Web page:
Senate trims parts of Biden’s $1.9 trillion coronavirus relief bill before votes

Senate trims parts of Biden’s $1.9 trillion coronavirus relief bill before votes

News: Senate trims parts of Biden’s $1.9 trillion coronavirus relief bill before votes.

WASHINGTON (Reuters) – President Joe Biden’s $ 1.9 trillion coronavirus relief proposal would phase out payments to high-income Americans in a compromise with moderate Democratic senators, according to lawmakers and media reports.

The democratically controlled Senate expects to open a debate on the package on Wednesday. A final vote on adoption will take place later in the week. Before the bill hits the chamber floor, the Democrats are negotiating limits to a measure that Republicans have attacked as wasteful.

Senate Democrats said the proposal, which would prevent Americans from making $ 80,000 a year or more, and couples who make $ 160,000 or more when they receive the $ 1,400 payments, is a good solution.

The income limit had been higher in the version of the legislation passed by Parliament – $ 100,000 for individuals and $ 200,000 for couples filing together.

“It is a fair way to bring this to a successful conclusion,” Senator Michael Bennet told reporters. Senator Debbie Stabenow said the caps were “a reasonable compromise”.

The 100-seat chamber, where control is shared 50% between Democrats and Republicans, will consider a motion on Wednesday to begin a 20-hour debate on the comprehensive legislation. That vote could be a leading indicator of how much Republican opposition the package has.

The bill would pay for vaccines and medical supplies, boost unemployment benefits, and send a new round of emergency financial aid to households, small businesses, and state and local governments. Democrats want to take it to Biden to sign law before March 14, when some current benefits expire.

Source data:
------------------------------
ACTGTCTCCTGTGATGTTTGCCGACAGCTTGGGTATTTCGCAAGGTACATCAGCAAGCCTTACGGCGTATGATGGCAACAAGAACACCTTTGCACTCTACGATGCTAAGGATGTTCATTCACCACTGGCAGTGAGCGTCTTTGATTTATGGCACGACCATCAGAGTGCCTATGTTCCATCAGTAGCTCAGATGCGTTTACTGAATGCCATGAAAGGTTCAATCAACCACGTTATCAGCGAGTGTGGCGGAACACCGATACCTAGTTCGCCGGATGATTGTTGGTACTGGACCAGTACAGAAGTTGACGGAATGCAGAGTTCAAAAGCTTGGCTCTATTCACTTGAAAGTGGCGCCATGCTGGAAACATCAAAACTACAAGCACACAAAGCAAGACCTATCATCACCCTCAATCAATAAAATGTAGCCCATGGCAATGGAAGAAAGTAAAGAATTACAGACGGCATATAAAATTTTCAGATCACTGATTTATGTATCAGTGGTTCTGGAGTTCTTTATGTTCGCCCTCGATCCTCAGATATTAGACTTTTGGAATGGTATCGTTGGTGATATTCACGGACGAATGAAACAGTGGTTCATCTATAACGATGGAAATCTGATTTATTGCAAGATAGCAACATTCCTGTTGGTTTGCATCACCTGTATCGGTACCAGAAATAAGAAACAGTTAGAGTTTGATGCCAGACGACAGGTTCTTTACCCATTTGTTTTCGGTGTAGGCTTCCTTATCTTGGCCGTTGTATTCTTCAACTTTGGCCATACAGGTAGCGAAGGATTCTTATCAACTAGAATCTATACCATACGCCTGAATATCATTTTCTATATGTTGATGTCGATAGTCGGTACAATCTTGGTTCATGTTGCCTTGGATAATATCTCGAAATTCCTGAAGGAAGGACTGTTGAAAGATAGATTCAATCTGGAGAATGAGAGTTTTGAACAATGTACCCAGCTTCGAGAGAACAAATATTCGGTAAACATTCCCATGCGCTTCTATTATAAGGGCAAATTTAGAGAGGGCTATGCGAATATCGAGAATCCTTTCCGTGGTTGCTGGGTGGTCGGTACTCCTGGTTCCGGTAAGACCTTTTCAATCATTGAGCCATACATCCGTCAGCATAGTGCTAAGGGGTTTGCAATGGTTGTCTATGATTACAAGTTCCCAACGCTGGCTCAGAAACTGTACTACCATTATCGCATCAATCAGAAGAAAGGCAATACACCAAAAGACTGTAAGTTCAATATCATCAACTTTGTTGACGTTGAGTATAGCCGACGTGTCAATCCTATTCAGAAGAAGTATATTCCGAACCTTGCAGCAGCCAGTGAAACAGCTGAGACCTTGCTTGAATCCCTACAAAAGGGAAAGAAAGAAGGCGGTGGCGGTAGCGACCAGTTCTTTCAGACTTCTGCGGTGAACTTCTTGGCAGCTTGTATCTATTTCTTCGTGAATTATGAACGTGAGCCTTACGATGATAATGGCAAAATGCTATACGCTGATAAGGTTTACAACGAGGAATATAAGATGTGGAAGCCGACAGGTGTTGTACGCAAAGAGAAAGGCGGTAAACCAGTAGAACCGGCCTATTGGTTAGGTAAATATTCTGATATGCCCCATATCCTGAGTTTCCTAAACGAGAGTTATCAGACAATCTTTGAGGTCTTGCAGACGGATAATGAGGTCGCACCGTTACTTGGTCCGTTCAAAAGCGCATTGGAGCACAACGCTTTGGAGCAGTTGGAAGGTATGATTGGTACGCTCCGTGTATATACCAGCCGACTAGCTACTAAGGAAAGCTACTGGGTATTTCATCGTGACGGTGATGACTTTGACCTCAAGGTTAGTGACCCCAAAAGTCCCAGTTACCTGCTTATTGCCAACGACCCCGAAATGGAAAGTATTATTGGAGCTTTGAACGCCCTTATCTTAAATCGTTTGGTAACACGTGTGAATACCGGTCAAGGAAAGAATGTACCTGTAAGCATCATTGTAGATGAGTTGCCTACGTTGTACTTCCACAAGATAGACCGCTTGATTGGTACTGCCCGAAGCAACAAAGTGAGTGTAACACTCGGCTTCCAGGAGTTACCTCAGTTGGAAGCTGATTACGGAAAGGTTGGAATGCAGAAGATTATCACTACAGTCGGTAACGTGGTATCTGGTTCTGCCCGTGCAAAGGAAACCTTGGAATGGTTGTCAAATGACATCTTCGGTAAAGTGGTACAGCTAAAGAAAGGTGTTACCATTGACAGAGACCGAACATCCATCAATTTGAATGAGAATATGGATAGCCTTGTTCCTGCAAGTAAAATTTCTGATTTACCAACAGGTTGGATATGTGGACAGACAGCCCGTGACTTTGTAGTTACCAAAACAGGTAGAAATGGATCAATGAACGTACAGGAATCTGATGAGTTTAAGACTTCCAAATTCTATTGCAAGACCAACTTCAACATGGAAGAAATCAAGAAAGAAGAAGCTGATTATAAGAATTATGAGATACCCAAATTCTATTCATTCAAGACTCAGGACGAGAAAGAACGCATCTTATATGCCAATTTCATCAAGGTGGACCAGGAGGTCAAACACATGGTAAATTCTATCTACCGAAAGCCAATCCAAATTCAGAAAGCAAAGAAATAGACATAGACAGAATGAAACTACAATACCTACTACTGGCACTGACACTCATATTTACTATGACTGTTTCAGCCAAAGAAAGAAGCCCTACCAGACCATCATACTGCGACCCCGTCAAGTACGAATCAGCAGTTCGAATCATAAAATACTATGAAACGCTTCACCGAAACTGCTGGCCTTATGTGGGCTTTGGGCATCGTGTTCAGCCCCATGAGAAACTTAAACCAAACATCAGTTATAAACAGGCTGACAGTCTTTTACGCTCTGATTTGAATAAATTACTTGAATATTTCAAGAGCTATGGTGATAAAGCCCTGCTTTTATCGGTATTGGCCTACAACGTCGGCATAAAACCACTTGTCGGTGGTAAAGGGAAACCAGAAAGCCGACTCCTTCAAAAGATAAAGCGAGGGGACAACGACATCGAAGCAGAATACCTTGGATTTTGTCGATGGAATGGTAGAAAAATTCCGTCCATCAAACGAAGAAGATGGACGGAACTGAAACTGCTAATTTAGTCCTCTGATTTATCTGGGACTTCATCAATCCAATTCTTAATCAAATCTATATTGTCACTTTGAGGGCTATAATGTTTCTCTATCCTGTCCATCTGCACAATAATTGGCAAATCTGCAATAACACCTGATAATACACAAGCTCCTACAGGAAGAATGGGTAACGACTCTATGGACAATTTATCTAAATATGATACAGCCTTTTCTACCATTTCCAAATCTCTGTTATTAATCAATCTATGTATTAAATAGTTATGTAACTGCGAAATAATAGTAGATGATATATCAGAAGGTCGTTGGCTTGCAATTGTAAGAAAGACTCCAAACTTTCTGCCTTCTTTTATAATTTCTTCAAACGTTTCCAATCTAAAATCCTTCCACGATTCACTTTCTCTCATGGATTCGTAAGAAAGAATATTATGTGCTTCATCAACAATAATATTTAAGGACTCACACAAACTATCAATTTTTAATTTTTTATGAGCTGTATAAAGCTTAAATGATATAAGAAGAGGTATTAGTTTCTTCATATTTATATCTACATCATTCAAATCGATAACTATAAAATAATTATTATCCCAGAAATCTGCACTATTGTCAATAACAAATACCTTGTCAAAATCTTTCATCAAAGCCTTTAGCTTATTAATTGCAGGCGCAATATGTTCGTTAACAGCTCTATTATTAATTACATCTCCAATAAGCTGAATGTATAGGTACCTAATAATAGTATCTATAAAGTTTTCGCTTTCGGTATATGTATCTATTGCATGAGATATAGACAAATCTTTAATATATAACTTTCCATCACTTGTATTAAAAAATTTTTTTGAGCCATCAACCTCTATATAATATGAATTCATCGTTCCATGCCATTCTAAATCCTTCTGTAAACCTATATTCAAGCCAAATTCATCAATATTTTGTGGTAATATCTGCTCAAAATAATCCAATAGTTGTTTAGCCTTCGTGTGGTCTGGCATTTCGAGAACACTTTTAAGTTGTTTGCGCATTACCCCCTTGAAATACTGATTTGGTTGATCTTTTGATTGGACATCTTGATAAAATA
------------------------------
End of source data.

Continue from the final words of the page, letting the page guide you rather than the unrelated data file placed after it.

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“The plan we will be voting on this week will bring real and robust relief to all of us,” said Chuck Schumer, Senate majority leader.

Republicans, led by Senate minority leader Mitch McConnell, denounced the bill. On Wednesday, McConnell called it a “huge catalog of liberal spending” and a partisan “smorgasbord of borrowed money” filled with “insane supplies” unrelated to the pandemic that has killed more than 517,000 Americans and left millions unemployed.

However, a new Morning Consult / Politico poll found that bipartisan support for the measure against Republican attacks is strong. 77% of all voters and 59% of Republicans supported the plan.

Before the legislation finally comes to a vote, the Democrats must weed out a host of competing ideas to move the bill forward.

First up there will be an increase in the minimum wage that the Senate MP was unable to include in the package last week, while the Democrats are using a special procedure that will allow them to pass the law by a simple majority instead of the 60 votes needed, to advance most of the laws in the Chamber.

With the Democrats and their allies controlling 50 seats, Vice President Kamala Harris may have to give them a groundbreaking voice, but as long as the Democrats stay united, they don’t need Republican votes.


Democrats have shown no interest in dropping another partisan sticking point: $ 350 billion for state and local governments facing rising costs and uncertain tax revenues due to the pandemic. However, they are negotiating what to include in that number, and some are advocating spending on rural broadband internet services, a priority for senators from states with large rural populations.

A Reuters analysis found that democratically-minded states would receive a larger share of that money this time than under the first $ 150 billion in state and local aid that Congress approved last year.

Democratic Senator Joe Manchin, a major centrist, pushed for unemployment benefits to be cut from $ 400 to $ 300 a week.

Once the Senate votes on the bill, the House would have to sign the amendments before Biden can legally sign it.

Reporting by Susan Cornwell and Andy Sullivan; Additional coverage from David Morgan and Richard Cowan; Editing by Scott Malone, Peter Cooney, Steve Orlofsky and Jonathan Oatis

Original Source © Reuters

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